In a previous action between these parties, the Delaware Supreme Court addressed whether the exclusive-remedies provision in the workers’ compensation act precluded an injured employee from pursuing recovery from an uninsured motorist policy. After the Court held that the exclusive-remedies provision did not apply, the employer and its workers’ compensation carrier sought a declaratory judgment that they were permitted to assert a lien against any recovery the employee might obtain for injuries already compensated under the workers’ compensation act. The employee and the uninsured motorist insurer contended that any such lien was barred by statute, relying on the Court’s decision in Simendinger v. National Union Fire Insurance Co., 74 A.3d 609 (Del. 2013). The superior court followed that binding precedent as it was required to do and dismissed the declaratory judgment claim. After review however, the Delaware Supreme Court concluded Simendinger was decided in error. The Court therefore reversed the superior court’s decision and held that the workers’ compensation act expressly allowed the employer and its workers’ compensation carrier to assert a subrogation lien against benefits paid to the employee under the employer’s uninsured motorist policy. View "Horizon Services, Inc. v. Henry" on Justia Law
Mississippi State Agencies Self-Insured Workers’ Compensation Trust v. Herrgott
Defendant Alex Herrgott, was driving a four-seat Polaris all-terrain vehicle at night down a gravel road when he “overcorrected” trying to avoid a pothole. The ATV overturned, and Joseph MacNabb, a passenger, was severely injured. Since MacNabb was a state employee in the course and scope of his employment, he received workers’ compensation benefits from the Mississippi State Agencies Self-Insured Workers’ Compensation Trust. The Trust later initiated this litigation in an attempt to recover more than $300,000 in benefits paid for MacNabb’s injury. The circuit court ultimately granted summary judgment to Herrgott because the Trust’s Mississippi Rule of Civil Procedure 30(b)(6) representative could not articulate a legal theory entitling it to recover. The Mississippi Supreme Court found there was sufficient evidence of Herrgott’s negligence for the case to go to trial, and the deposition testimony of a lay witness should not have bound the Trust as to which legal theories it could pursue. The Supreme Court therefore reversed the summary judgment and remanded the case for trial. View "Mississippi State Agencies Self-Insured Workers' Compensation Trust v. Herrgott" on Justia Law
McAnulty v. McAnulty, et al.
Husband Steven McAnulty was married twice: once to Plaintiff Elizabeth McAnulty, and once to Defendant Melanie McAnulty. Husband's first marriage ended in divorce; the second ended with his death. Husband’s only life-insurance policy (the Policy) named Defendant as the beneficiary. But the Missouri divorce decree between Plaintiff and Husband required Husband to procure and maintain a $100,000 life-insurance policy with Plaintiff listed as sole beneficiary until his maintenance obligation to her was lawfully terminated (which never happened). Plaintiff sued Defendant and the issuer of the Policy, Standard Insurance Company (Standard), claiming unjust enrichment and seeking the imposition on her behalf of a constructive trust on $100,000 of the insurance proceeds. The district court dismissed the complaint for failure to state a claim. Plaintiff appealed. By stipulation of the parties, Standard was dismissed with respect to this appeal. The only question to be resolved was whether Plaintiff stated a claim. Resolving that issue required the Tenth Circuit Court of Appeals to predict whether the Colorado Supreme Court would endorse Illustration 26 in Comment g to § 48 of the Restatement (Third) of Restitution and Unjust Enrichment (Am. L. Inst. 2011) (the Restatement (Third)), which would recognize a cause of action in essentially the same circumstances. Because the Tenth Circuit predicted the Colorado Supreme Court would endorse Illustration 26, the Court held Plaintiff has stated a claim of unjust enrichment, and accordingly reversed the previous dismissal of her case. View "McAnulty v. McAnulty, et al." on Justia Law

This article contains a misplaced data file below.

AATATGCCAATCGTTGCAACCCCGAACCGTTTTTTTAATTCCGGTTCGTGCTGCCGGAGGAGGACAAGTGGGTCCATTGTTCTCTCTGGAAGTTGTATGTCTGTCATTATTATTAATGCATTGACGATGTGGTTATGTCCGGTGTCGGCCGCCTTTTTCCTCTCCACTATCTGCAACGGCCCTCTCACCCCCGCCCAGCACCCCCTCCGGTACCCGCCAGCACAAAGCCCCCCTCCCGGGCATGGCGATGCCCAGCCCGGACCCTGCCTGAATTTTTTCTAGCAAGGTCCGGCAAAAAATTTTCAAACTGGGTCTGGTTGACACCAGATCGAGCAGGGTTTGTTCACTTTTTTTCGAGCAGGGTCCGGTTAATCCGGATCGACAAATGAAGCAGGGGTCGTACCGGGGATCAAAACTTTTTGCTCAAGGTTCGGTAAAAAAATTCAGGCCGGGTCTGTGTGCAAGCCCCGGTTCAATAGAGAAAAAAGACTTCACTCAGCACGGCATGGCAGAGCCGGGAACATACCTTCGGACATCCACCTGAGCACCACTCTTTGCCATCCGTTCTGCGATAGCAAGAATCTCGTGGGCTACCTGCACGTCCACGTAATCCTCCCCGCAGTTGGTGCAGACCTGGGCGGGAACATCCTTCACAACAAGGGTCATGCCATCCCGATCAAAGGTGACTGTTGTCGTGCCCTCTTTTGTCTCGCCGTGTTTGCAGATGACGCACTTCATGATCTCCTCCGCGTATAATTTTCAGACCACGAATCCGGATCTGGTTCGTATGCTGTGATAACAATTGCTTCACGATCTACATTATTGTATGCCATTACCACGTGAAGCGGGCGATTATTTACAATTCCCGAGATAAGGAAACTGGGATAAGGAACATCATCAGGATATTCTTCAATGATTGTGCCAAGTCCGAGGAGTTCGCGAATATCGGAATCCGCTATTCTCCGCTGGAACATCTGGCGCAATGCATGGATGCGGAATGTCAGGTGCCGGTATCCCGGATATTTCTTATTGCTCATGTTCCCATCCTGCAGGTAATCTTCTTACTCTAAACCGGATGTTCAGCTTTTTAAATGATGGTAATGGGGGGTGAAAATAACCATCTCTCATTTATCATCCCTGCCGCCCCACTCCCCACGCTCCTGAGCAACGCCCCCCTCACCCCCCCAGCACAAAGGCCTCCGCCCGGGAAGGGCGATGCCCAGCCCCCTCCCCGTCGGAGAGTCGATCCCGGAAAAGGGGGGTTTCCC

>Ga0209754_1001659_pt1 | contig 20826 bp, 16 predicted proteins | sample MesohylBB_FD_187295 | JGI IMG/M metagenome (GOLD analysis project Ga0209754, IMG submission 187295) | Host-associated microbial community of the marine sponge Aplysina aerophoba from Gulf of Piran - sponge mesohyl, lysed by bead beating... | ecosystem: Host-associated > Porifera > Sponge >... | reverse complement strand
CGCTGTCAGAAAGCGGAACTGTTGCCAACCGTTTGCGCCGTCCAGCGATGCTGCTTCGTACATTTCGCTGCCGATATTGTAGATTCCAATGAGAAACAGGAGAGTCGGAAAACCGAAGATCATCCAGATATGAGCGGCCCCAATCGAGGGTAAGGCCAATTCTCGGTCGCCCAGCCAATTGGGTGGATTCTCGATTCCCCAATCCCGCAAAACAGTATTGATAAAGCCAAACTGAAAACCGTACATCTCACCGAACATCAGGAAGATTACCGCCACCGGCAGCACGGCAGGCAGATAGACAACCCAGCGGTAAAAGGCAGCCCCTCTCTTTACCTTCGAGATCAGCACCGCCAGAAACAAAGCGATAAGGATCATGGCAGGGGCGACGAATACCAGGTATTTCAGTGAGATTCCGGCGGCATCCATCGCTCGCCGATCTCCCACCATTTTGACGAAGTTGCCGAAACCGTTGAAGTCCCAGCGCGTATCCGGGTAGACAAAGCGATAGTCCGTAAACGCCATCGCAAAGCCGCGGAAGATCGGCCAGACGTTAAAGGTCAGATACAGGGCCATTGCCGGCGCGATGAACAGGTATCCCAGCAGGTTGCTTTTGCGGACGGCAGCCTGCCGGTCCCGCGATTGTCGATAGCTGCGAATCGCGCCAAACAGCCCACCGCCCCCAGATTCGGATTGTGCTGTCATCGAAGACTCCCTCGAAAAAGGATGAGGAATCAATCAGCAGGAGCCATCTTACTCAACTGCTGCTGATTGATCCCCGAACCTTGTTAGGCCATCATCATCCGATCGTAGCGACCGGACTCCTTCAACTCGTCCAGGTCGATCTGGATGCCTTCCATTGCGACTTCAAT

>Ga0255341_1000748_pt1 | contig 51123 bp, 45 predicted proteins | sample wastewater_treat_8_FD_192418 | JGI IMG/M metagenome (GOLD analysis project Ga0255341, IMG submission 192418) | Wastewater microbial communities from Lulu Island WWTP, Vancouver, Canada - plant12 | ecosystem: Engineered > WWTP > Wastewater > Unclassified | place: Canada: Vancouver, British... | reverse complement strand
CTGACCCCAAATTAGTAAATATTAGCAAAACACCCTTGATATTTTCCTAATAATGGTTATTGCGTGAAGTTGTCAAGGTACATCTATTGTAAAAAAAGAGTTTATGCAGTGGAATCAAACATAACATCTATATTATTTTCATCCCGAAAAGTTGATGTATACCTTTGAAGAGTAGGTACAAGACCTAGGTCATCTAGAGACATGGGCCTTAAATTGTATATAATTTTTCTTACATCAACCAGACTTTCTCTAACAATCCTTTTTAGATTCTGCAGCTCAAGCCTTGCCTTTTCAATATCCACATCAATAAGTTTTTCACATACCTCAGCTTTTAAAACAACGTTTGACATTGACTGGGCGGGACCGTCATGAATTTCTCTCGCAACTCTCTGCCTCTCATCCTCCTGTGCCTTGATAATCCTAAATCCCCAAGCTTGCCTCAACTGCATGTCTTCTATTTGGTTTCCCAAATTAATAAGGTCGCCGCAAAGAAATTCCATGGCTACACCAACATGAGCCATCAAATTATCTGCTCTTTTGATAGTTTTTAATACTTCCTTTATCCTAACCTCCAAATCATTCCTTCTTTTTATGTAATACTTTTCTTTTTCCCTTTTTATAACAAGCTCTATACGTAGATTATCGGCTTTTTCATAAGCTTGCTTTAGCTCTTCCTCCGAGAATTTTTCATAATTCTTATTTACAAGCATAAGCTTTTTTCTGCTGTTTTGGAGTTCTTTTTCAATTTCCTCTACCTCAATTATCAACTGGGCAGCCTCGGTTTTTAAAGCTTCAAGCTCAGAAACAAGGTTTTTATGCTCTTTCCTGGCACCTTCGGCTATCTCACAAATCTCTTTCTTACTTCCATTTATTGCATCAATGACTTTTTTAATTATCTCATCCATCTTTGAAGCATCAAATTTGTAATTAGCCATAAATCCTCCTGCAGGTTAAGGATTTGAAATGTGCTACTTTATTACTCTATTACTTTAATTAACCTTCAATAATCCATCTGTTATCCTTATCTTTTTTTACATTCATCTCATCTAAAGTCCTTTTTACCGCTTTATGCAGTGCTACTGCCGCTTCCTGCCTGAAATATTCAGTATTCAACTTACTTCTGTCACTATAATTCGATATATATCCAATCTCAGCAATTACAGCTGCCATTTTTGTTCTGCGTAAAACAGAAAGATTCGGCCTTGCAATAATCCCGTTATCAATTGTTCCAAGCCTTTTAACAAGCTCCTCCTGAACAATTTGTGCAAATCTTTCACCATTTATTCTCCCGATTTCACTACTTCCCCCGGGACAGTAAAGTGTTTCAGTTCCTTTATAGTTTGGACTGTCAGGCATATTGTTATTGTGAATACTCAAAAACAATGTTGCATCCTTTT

Zenith Insurance Co. v. Newell
M.P.N. manufactures radiators in Philadelphia. Mercer worked at M.P.N. from 2015-2017. In 2019, Mercer sued., alleging that M.P.N. concealed blood test results showing that he had dangerously high levels of zinc and lead after he was exposed to lead and cadmium on the job. A physician advised M.P.N. to remove Mercer from work but M.P.N. ignored the advice. As a result, Mercer continued working at M.P.N. and suffered permanent, avoidable brain damage. The Pennsylvania Workers’ Compensation Act is the “exclusive” source of employer liability for suits relating to workplace injuries suffered by employees. Mercer argued that he could recover from M.P.N. under a “fraudulent misrepresentation” exception recognized by the Pennsylvania Supreme Court.Zenith Insurance sought a declaration that it was not contractually obligated to defend M.P.N., against a workplace liability lawsuit. In a partial summary judgment, the district court declared that Zenith has a duty to defend M.P.N. The Third Circuit dismissed an appeal. Because the district court did not rule on all of the claims before it, that order is not final and cannot be appealed under the usual source of jurisdiction, 28 U.S.C. 1291. Zenith argued the court could consider its challenge under 28 U.S.C. 1292(a)(1), which permits appeals from non-final orders that relate to injunctive relief but the Third Circuit rule is that purely declaratory orders are not injunctive and cannot be enforced by contempt. View "Zenith Insurance Co. v. Newell" on Justia Law